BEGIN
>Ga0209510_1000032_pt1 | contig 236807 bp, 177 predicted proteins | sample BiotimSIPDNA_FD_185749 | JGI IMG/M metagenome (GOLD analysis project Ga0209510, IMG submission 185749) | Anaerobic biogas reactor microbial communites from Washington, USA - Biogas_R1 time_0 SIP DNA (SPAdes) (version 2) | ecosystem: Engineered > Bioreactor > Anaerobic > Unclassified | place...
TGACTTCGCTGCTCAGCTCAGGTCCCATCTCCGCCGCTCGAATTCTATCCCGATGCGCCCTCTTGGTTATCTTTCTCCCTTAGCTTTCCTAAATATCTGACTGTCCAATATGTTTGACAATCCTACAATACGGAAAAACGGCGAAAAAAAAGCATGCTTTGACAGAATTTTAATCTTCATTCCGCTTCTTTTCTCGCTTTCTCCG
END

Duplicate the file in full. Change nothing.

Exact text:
>Ga0209510_1000032_pt1 | contig 236807 bp, 177 predicted proteins | sample BiotimSIPDNA_FD_185749 | JGI IMG/M metagenome (GOLD analysis project Ga0209510, IMG submission 185749) | Anaerobic biogas reactor microbial communites from Washington, USA - Biogas_R1 time_0 SIP DNA (SPAdes) (version 2) | ecosystem: Engineered > Bioreactor > Anaerobic > Unclassified | place...
TGACTTCGCTGCTCAGCTCAGGTCCCATCTCCGCCGCTCGAATTCTATCCCGATGCGCCCTCTTGGTTATCTTTCTCCCTTAGCTTTCCTAAATATCTGACTGTCCAATATGTTTGACAATCCTACAATACGGAAAAACGGCGAAAAAAAAGCATGCTTTGACAGAATTTTAATCTTCATTCCGCTTCTTTTCTCGCTTTCTCCG